There's also compelling evidence that tea polyphenols may prevent carcinogenesis. Carcinogenesis is the process by which cells become cancerous. Various experiments using different carcinogens, in different routes and in varying amounts, have been conducted to study the effect of catechin administration in mice or rats. Tea catechins have been proven to be effective in suppressing the development of tumors in the digestive tract, skin and other organs. The results aren't in yet for humans, but the initial round of research is very promising.

What Are the Health Benefits of Specific Teas?

Black tea provides many benefits. It's antibacterial and anti-flu. It's also anticarious. That means it prevents or inhibits dental caries, or cavities. Green tea contains a concentration of polyphenols, or catechins. Polyphenols act as a body deodorant, stop oxidation in the body and maintain freshness in beverages.

White tea, which is the other category of tea mentioned, is still being studied. There are very few long-term studies on the health benefits of white tea. Most of the health claims made about white tea are based on the fact that the tea is made from a very young bud, and so some health claims are extrapolated from health benefits of young buds. However, there's little science to back it up.

Are There Health Benefits in Other Types of Tea?

Oolong tea is worth mentioning. It's party oxidized, and contains a lesser amount of catechines and theaflavins than black tea, but some people prefer the taste.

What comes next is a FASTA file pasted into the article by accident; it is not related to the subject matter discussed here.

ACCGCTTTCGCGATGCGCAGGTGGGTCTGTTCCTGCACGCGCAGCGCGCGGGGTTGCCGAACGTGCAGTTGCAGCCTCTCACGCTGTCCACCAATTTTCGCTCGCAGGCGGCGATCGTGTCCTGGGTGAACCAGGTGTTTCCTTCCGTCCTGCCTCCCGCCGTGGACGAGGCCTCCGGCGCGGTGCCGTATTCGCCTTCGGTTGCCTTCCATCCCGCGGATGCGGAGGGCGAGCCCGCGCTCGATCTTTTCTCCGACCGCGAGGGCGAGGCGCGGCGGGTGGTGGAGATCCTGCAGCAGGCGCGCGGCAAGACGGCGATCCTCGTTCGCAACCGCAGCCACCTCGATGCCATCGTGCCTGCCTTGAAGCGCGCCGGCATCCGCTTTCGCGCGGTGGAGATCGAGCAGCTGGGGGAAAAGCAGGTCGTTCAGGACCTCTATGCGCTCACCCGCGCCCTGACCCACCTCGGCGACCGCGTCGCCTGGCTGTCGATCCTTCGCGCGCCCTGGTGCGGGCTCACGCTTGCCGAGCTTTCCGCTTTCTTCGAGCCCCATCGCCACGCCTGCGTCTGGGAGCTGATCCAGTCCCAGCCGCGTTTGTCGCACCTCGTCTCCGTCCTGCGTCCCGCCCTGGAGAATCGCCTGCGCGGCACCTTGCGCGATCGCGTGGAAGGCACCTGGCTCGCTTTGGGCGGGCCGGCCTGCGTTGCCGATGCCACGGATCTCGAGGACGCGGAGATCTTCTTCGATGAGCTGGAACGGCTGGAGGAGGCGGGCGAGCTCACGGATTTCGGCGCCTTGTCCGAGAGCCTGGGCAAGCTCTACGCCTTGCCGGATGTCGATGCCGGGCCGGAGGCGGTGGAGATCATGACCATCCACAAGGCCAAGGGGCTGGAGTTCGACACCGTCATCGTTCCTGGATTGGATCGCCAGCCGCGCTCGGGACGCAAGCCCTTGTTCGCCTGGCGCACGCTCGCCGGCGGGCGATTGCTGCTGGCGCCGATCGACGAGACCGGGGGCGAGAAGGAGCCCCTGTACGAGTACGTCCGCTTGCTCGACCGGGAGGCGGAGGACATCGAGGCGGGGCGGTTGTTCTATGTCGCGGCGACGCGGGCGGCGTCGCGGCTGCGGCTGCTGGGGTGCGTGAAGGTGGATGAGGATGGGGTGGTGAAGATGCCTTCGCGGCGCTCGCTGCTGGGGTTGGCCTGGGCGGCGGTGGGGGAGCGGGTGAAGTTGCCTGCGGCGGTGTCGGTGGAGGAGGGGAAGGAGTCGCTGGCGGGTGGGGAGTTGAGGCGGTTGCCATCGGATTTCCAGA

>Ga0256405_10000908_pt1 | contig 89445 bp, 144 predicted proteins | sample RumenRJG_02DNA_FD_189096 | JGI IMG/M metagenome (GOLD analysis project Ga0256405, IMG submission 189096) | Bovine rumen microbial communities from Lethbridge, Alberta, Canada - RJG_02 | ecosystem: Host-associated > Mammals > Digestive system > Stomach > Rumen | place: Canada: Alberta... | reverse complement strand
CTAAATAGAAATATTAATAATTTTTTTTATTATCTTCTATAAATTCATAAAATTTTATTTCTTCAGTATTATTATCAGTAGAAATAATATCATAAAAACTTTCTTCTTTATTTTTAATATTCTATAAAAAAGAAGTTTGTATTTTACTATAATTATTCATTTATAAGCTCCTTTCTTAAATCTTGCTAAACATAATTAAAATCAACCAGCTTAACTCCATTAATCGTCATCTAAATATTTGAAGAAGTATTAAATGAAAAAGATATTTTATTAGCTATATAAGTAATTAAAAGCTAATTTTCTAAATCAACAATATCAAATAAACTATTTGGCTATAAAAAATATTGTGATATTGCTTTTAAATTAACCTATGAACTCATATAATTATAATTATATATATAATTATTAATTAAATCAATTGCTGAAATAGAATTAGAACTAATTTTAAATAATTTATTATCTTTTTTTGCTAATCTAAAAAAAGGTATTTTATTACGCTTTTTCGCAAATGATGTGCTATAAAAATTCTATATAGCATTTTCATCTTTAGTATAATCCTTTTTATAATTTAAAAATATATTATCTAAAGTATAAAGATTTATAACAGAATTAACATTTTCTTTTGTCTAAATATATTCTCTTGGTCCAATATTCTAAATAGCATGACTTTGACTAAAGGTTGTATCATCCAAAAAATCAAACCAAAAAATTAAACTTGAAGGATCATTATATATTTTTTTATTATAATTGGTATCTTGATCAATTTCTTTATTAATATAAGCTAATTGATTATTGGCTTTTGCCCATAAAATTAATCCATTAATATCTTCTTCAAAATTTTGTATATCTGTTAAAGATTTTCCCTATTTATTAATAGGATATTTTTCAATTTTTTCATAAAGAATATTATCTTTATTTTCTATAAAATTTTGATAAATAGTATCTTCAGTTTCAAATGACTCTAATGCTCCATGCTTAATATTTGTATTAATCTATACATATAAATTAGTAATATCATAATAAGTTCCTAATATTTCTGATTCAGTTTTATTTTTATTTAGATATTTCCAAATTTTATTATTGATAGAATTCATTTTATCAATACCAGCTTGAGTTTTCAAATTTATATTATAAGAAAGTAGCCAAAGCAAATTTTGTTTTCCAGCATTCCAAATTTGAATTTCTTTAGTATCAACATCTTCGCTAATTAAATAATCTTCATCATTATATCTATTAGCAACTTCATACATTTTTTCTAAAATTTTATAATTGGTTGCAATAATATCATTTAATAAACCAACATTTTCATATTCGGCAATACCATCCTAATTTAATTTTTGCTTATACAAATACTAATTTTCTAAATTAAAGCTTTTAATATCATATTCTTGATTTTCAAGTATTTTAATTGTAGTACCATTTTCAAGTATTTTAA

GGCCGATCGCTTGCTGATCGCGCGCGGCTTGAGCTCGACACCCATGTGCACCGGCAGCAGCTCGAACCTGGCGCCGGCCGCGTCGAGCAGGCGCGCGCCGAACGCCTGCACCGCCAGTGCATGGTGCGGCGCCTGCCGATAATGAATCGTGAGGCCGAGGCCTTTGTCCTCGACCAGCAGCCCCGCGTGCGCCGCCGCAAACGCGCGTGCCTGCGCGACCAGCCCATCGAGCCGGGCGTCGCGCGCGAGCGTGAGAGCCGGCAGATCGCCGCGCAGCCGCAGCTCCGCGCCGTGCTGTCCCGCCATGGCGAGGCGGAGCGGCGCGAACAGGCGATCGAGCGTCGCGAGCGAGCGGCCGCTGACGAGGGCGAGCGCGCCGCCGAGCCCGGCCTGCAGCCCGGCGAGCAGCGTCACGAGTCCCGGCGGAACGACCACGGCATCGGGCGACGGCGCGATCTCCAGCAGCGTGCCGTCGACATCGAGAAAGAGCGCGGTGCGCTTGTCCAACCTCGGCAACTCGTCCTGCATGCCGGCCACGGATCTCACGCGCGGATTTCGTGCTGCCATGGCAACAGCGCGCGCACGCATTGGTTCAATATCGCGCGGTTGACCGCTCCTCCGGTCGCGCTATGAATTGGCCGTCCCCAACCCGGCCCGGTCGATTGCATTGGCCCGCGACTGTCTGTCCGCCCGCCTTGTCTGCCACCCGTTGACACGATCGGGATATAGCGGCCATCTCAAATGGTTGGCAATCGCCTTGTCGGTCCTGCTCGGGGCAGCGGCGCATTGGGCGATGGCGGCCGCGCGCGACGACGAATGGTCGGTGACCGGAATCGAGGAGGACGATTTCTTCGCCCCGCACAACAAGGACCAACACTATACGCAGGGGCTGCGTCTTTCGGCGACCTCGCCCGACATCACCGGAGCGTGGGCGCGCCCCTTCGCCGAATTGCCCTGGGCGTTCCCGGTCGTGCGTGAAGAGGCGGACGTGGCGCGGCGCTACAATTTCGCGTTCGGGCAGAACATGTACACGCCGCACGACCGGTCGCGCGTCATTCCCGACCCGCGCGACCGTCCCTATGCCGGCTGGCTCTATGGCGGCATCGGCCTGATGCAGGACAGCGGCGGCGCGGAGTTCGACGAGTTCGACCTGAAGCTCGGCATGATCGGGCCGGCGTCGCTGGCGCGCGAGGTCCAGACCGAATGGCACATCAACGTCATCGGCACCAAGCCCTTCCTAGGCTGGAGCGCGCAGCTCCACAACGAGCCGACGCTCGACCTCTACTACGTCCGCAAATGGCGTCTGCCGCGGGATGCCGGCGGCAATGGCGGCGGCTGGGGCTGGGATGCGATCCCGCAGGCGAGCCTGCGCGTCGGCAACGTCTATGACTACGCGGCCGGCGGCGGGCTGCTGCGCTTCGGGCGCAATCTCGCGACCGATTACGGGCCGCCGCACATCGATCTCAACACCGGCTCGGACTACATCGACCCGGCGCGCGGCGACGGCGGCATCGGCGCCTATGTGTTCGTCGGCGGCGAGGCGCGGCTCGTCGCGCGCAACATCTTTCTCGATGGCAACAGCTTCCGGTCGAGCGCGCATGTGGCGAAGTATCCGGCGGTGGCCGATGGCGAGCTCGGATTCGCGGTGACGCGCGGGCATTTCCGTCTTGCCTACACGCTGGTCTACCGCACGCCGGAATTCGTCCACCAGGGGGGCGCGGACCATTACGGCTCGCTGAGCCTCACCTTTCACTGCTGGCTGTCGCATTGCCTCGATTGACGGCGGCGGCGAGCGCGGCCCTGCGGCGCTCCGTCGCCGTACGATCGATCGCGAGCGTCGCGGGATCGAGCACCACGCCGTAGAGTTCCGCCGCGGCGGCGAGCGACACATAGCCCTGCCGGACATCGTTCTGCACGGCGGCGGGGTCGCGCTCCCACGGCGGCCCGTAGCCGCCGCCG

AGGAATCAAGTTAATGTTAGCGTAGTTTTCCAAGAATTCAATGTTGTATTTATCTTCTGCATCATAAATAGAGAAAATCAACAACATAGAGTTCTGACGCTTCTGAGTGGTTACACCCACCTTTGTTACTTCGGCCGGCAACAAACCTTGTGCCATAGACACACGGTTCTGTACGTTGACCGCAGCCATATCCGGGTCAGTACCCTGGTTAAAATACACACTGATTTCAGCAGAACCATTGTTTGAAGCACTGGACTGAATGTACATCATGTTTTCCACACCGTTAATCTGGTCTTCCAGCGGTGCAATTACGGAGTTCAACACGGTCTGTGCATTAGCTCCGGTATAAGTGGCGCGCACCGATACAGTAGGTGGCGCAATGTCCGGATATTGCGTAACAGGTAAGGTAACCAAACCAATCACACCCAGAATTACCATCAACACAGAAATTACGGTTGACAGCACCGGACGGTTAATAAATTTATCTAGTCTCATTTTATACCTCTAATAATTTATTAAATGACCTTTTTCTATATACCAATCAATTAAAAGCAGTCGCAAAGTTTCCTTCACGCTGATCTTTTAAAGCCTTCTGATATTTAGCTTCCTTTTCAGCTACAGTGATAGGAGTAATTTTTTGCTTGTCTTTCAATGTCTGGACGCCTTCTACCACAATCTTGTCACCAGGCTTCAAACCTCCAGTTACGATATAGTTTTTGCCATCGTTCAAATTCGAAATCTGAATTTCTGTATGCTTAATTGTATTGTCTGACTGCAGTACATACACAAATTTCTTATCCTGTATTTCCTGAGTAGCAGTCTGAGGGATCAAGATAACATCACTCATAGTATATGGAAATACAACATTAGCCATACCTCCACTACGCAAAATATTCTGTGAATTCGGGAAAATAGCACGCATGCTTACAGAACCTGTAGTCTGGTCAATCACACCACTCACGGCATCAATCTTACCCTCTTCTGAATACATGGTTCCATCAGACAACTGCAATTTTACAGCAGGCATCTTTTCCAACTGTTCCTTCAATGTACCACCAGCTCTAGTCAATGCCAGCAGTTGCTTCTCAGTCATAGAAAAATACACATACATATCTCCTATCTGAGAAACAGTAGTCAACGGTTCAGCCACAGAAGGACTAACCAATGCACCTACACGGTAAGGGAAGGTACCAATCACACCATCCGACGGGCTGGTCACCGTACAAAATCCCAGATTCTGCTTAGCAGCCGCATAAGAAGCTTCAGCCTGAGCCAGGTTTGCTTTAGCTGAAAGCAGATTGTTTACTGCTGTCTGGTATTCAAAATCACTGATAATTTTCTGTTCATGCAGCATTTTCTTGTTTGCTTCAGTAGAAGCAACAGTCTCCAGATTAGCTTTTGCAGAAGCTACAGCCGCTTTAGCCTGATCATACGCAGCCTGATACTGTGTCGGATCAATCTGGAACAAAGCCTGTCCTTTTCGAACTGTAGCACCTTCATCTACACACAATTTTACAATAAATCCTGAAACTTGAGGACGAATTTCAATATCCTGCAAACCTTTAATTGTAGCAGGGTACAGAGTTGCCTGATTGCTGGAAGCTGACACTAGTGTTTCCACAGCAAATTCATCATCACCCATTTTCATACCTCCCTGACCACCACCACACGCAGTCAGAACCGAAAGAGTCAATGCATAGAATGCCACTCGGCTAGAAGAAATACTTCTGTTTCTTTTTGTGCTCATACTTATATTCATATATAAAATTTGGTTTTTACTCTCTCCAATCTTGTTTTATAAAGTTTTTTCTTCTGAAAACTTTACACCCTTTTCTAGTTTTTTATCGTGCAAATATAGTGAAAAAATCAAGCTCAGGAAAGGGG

What Research Supports the Health Benefits of Tea?

There's quite a number of studies that support the health benefits of tea, particularly green tea and extracts made from green tea. For example, human trials were conducted to confirm the effect of catechins on 21 volunteers. They received a total of 500 mg of tea catechins (in capsule form) a day, administered twice daily after breakfast and lunch, for 12 weeks. The results showed the administration of catechins lowered blood pressure significantly for both the systolic and the diastolic. This study is reported in Green Tea: Health Benefits and Applications by Yukihiko Hara.

Another study conducted in Japan found that green tea extracts could also lower blood pressure and reduce body weight, body mass index, and fat composition.

What Special Teas Does The Coffee Bean & Tea Leaf Company Offer?

We offer many great teas, but for health benefits I recommend green teas like our Lung Ching Dragonwell. It's revered by the Chinese for its delicate flavor and beautiful jade green color. We make it the traditional way, by pan firing the tea. It's a great way to enjoy the health benefits of green tea and it tastes wonderful.